Early-season estimate finds flu vaccine only 23% effective

A preliminary analysis indicates that this year's flu vaccine, which is not well matched to the predominant circulating flu strain, is only 23% effective in protecting people, the Centers for Disease Control and Prevention (CDC) announced today.

The agency said the finding, which is well below the typical overall flu vaccine effectiveness (VE) of around 60%, illustrates the importance of antiviral treatment for those at risk for flu complications and also points up the need for better flu vaccines. The findings were published in the Jan 16 issue of Morbidity and Mortality Weekly Report.

Two experts who were involved in the study said that although the relationship between vaccine match and effectiveness in general is not very clear, in this case the low VE probably is related to the mismatch, given that about two-thirds of circulating H3N2 viruses are "drifted" from the H3N2 component of the vaccine.

They also said that even with this low VE, the vaccine can provide some protection and potentially prevent thousands of hospitalizations.

"Maybe it's a glass half full versus half empty, or maybe 23% full and 77% empty, but we're very confident that the vaccine is providing some protection," said Edward Belongia, MD, director of the Epidemiology Research Center at the Marshfield Clinic Research Foundation in Wisconsin. He is involved in the CDC's US Influenza Vaccine Effectiveness Network and a co-author of the report.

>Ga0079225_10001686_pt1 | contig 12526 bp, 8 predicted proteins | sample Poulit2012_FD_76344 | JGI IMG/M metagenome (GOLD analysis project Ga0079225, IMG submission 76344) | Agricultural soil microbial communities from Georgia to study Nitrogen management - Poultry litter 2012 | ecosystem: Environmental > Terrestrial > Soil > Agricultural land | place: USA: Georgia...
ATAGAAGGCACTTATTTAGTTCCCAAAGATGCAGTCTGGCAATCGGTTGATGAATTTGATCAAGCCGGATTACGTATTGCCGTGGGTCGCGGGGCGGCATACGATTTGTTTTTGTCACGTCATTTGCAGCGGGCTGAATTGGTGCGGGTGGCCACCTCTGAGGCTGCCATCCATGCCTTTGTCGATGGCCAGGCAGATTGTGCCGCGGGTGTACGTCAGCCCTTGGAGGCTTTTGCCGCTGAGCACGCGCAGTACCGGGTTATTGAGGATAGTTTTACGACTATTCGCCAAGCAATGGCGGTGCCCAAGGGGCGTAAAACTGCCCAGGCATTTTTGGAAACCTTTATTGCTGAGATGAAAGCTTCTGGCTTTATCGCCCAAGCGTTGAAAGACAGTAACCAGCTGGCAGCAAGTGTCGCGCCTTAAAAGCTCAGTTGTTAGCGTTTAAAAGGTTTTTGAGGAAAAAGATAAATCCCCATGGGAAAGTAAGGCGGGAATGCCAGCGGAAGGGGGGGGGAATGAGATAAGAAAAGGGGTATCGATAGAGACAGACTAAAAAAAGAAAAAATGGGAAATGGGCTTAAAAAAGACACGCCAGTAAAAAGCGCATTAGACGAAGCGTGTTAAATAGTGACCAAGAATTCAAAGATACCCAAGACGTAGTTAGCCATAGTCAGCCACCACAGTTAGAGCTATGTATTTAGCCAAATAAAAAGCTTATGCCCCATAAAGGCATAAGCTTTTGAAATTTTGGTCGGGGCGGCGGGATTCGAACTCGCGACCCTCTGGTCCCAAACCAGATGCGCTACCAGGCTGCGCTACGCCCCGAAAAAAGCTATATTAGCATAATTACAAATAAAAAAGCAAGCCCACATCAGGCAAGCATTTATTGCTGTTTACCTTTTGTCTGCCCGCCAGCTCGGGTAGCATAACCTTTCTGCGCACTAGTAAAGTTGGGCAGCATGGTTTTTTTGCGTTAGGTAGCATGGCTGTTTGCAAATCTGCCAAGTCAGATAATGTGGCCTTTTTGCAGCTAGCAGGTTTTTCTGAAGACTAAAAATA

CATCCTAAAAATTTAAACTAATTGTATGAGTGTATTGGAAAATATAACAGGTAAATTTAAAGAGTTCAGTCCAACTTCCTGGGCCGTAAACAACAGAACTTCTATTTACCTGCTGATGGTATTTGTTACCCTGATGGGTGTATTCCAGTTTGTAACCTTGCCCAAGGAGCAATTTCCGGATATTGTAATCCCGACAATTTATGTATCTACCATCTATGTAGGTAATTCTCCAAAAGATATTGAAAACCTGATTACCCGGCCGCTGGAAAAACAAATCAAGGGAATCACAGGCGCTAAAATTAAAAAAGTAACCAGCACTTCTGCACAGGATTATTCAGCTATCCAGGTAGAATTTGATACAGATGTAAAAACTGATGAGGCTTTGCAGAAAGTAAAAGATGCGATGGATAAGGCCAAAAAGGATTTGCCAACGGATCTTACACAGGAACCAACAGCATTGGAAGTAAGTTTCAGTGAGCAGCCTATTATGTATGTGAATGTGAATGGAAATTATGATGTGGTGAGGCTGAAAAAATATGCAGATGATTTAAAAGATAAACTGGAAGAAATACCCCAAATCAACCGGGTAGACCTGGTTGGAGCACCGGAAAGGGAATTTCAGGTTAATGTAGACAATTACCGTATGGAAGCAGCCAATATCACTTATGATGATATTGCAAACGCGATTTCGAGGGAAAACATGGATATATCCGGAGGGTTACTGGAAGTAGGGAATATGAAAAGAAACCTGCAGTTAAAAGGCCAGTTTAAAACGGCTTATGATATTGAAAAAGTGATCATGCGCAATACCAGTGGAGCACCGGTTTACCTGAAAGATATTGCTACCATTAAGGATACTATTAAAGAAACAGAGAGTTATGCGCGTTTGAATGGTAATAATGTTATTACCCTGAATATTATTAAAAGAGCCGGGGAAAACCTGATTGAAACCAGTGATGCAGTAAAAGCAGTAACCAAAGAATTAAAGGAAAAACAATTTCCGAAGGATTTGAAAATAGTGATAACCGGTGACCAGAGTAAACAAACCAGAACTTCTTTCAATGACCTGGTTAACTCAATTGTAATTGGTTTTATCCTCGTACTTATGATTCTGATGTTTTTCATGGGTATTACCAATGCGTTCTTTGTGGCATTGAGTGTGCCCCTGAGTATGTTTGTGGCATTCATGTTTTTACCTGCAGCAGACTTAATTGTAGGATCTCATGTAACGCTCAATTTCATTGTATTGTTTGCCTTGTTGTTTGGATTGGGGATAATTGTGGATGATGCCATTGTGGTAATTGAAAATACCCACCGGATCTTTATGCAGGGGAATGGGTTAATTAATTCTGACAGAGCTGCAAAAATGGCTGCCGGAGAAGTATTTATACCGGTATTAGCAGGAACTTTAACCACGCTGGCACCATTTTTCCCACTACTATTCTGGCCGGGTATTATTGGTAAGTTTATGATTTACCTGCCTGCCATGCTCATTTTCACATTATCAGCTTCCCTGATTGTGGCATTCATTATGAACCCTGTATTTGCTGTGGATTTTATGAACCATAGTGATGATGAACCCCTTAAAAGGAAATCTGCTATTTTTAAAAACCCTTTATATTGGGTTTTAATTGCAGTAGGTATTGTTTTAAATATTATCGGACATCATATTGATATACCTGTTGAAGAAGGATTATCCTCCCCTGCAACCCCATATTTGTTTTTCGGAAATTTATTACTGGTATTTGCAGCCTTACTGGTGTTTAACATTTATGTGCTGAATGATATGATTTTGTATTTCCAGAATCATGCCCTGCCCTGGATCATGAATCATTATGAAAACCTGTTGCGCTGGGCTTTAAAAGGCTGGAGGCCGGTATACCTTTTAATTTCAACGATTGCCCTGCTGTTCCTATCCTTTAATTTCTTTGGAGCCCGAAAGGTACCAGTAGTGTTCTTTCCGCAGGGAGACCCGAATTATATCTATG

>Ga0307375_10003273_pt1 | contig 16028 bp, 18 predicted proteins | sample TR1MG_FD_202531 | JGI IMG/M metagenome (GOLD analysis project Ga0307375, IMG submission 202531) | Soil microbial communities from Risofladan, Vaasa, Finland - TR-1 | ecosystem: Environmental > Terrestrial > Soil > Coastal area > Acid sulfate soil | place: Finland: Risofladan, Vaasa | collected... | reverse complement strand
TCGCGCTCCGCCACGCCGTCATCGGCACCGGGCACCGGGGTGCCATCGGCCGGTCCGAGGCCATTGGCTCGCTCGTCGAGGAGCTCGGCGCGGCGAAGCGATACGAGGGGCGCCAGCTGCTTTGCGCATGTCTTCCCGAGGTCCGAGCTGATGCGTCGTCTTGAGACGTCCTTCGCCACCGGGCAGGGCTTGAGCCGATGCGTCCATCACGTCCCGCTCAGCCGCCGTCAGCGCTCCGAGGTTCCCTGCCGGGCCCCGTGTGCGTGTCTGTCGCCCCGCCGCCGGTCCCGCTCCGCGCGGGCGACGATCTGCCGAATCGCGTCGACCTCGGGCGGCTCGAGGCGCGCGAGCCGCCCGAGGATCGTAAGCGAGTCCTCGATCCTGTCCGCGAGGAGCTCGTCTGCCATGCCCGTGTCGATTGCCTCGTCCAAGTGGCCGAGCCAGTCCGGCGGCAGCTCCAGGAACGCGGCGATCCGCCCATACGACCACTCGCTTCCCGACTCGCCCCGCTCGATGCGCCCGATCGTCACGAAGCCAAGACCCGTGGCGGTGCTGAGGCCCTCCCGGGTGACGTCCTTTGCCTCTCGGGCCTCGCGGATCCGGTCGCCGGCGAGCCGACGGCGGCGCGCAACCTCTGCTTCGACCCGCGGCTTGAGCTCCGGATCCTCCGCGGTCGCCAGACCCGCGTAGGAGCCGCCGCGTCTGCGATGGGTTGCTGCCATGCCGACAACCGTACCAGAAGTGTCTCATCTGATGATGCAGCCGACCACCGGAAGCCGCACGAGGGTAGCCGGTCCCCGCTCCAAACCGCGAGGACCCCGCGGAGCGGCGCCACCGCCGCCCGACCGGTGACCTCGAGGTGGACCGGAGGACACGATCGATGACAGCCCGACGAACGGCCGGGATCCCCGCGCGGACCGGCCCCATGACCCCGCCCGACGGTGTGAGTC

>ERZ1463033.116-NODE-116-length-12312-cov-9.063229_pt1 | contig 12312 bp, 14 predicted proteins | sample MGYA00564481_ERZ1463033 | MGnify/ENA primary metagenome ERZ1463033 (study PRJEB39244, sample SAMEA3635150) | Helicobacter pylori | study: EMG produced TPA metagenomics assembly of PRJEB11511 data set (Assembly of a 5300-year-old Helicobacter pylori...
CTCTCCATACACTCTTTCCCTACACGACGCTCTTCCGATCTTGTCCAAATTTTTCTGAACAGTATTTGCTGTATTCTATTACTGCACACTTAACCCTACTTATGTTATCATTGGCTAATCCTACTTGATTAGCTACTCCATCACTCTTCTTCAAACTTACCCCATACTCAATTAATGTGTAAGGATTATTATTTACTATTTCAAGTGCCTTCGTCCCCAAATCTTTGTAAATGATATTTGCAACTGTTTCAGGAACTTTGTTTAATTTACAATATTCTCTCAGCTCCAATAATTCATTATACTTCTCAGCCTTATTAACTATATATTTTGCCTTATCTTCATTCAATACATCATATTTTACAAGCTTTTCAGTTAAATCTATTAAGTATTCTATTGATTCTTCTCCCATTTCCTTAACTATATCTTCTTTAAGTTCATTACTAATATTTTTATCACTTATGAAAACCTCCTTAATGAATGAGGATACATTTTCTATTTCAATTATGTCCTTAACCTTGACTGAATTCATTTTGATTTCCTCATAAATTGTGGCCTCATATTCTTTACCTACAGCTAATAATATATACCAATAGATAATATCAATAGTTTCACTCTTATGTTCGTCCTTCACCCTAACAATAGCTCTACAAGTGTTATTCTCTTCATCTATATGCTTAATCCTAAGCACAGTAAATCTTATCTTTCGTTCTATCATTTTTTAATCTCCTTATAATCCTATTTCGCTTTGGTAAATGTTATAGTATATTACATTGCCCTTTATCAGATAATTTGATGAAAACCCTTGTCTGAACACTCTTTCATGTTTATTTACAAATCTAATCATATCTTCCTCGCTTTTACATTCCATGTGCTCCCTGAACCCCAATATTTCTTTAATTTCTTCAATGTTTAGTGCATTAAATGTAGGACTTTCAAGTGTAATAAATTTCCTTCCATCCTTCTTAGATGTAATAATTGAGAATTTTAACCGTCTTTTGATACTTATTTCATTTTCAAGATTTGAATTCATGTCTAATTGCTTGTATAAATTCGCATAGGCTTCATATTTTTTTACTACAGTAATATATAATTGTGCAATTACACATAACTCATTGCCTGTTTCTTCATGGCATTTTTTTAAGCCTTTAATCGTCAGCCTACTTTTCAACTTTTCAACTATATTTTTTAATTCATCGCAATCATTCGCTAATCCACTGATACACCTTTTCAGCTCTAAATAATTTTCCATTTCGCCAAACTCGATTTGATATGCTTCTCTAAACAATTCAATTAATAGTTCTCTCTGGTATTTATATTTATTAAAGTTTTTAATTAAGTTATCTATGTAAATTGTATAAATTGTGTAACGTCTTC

Five centers involved in study

The five centers in the CDC network used a test-negative case-control design to estimate mid-season flu VE. The approach involves enrolling patients who seek care for an acute respiratory illness, determining their flu vaccination status, testing them for flu, and comparing vaccination rates in those who have the virus and those who don't.

The researchers enrolled 2,321 children and adults between Nov 10, 2014, and Jan 2. Of those, 950 (41%) tested positive for flu by polymerase chain reaction, the report says. The share who had been vaccinated ranged from 46% to 66%, depending on the study site.

Of patients who tested positive for flu, 49% had been vaccinated, compared with 56% for those who tested negative. After adjusting for several factors, including study site, age, sex, and health status, the researchers calculated that overall VE against medically attended flu was 23% (95% confidence interval [CI], 8% to 36%).

In patients who had flu, nearly all of the viruses (916, or 96%) were type A, and all of these were H3N2 isolates. The adjusted estimate of VE against H3N2 was 22% (95% CI, 5% to 35%). By age-group, VE against H3N2 was 26% (CI, 2% to 45%) in children 6 months to 17 years old, 12% (CI, -26% to 39%) in adults ages 18 to 49, and 14% (CI,-31% to 43%) in those 50 and older. Thus protection reached statistical significance only in the youngest group.